Bankruptcy is difficult for a debtor, but did you know it can also be complicated for creditors? While big creditors have sophisticated processes for dealing with bankrupt customers, small businesses are often the ones left out.
As soon as a customer files bankruptcy, there are several key steps you should take to protect your interests:
- 1.Contact your attorney. Bankruptcy laws are complicated and if you don’t follow the bankruptcy court’s rules, you can end up with nothing or even having to pay back what you’ve collected.
- 2.Collect and preserve your business records for that customer. Those records are important to prove your claim.
- 3.If you’ve sold goods to the customer on credit, you might be able to reclaim those goods if you quickly send a reclamation demand to the customer. You should also stop goods that are in transit or hold goods not yet shipped to the customer.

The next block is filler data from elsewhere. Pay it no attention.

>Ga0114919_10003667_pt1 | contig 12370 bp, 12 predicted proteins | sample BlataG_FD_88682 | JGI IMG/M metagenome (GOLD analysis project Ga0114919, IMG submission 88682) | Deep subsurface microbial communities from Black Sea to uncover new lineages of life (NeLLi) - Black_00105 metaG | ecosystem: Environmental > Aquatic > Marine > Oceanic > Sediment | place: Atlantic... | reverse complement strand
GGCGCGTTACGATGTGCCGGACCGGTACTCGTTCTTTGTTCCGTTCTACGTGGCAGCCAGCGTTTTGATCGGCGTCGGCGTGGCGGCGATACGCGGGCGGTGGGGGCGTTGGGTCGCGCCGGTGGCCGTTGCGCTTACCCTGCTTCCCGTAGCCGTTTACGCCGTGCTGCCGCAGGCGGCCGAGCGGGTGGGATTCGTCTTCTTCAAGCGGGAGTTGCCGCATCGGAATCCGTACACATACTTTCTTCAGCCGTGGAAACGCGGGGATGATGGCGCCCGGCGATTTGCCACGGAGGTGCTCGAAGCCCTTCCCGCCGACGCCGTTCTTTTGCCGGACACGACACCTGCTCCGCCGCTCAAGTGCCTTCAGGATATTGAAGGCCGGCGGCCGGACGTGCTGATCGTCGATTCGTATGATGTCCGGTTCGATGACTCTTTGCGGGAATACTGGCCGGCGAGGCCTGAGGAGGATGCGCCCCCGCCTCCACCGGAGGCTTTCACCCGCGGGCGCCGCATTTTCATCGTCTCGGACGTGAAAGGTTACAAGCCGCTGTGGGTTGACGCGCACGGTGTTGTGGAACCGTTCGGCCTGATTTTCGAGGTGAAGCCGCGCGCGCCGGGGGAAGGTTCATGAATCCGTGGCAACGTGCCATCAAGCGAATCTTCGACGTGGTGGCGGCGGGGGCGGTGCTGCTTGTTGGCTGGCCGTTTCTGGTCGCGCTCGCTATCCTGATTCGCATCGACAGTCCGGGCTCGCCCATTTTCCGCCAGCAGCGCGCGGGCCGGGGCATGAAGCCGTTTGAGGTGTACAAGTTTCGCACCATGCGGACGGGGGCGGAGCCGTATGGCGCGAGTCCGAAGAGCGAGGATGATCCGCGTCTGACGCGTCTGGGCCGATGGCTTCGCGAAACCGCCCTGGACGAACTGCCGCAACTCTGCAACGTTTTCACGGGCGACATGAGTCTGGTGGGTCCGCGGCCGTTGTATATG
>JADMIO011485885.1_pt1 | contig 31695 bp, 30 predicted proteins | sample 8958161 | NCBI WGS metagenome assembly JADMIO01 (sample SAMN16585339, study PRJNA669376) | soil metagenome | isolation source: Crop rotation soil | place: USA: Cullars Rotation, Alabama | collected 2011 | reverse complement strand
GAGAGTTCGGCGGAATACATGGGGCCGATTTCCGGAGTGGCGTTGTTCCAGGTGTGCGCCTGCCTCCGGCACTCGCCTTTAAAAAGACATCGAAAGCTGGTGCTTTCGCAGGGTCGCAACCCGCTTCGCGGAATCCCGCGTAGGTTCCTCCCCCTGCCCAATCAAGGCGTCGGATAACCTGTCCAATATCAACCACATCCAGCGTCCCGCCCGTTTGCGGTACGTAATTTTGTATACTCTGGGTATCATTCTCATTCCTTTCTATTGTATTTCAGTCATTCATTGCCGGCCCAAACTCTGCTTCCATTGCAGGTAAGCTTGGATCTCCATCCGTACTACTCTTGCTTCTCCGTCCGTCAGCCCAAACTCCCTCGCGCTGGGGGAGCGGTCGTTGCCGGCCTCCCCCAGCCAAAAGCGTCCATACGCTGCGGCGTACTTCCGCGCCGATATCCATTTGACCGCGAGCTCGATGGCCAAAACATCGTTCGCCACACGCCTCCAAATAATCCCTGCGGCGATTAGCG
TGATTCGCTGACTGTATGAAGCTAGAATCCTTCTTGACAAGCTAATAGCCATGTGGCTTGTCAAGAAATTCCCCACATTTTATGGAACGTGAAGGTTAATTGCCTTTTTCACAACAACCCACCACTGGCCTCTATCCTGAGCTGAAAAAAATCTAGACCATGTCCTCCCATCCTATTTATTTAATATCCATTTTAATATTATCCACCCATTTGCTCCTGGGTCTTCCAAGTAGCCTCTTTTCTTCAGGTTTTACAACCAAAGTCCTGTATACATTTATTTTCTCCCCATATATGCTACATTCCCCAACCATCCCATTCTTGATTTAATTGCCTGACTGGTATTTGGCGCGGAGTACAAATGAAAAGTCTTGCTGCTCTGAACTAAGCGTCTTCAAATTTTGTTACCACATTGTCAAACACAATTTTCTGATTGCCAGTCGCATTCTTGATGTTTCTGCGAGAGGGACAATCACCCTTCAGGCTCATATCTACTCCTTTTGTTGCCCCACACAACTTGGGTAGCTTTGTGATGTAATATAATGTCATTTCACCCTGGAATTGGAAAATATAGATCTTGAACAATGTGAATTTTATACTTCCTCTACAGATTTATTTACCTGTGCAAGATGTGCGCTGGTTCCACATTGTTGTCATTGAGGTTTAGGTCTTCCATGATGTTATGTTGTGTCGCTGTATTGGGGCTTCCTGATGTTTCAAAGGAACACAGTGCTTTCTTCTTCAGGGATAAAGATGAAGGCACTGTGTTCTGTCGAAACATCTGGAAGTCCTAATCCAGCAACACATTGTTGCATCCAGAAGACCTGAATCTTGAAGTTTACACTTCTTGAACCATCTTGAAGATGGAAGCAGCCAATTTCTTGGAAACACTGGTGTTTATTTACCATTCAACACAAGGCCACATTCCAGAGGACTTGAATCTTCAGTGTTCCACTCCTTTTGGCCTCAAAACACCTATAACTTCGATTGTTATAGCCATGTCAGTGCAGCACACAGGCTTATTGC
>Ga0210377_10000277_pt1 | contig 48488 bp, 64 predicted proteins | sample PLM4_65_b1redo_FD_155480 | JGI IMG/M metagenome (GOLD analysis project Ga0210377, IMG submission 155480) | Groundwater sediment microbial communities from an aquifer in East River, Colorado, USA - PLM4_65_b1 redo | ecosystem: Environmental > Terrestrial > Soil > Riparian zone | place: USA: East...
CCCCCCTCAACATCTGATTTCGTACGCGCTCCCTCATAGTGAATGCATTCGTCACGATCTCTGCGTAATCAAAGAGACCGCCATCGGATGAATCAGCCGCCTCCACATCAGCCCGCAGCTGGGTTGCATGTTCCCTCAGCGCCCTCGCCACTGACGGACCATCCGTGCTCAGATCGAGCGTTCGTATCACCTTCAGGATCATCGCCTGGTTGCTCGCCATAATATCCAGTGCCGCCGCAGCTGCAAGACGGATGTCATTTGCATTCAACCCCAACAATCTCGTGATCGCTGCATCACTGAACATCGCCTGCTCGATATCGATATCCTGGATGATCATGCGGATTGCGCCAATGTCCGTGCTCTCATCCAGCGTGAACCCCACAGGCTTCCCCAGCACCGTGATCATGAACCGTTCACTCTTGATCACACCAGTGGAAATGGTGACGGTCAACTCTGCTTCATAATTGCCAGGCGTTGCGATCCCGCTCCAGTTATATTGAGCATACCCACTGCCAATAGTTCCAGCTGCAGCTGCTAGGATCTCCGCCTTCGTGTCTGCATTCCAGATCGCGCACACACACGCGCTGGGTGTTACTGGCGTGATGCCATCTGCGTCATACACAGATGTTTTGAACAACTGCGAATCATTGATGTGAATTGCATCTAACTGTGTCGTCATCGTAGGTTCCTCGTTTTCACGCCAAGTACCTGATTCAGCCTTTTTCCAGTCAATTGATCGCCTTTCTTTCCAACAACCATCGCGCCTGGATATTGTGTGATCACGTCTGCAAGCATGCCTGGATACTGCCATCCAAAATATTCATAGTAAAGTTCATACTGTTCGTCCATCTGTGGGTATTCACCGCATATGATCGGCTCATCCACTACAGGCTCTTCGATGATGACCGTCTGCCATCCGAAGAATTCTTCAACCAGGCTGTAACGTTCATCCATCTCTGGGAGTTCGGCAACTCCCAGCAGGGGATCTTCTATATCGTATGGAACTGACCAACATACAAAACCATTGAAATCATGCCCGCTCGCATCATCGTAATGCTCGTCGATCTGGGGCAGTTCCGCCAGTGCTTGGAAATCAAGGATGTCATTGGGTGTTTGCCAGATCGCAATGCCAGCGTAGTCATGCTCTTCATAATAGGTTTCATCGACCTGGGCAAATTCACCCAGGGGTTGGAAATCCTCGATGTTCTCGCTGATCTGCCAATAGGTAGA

- 4.File a proof of claim. This proof of claim is necessary in order for you to have any right to potential distributions.
- 5.Stop the collections process. Filing for bankruptcy automatically stops creditors for pursuing other collections options, like filing a lawsuit.
Unfortunately, you can’t accept payment from the customer once they’ve declared bankruptcy or even in the period immediately before declaring bankruptcy (with some exceptions). It seems unfair, but the goal is to prevent customers from paying favored creditors while others are shut out. You may end up being sued to repay the amount. If a customer suddenly offers to pay an old bill, check with your attorney first before accepting.
Understanding your rights and limits when a customer declares bankruptcy can give you the best chance to come out of the process on top. And remember: a good process for handling bankruptcies is no substitute for having a solid, consistent collections process up front.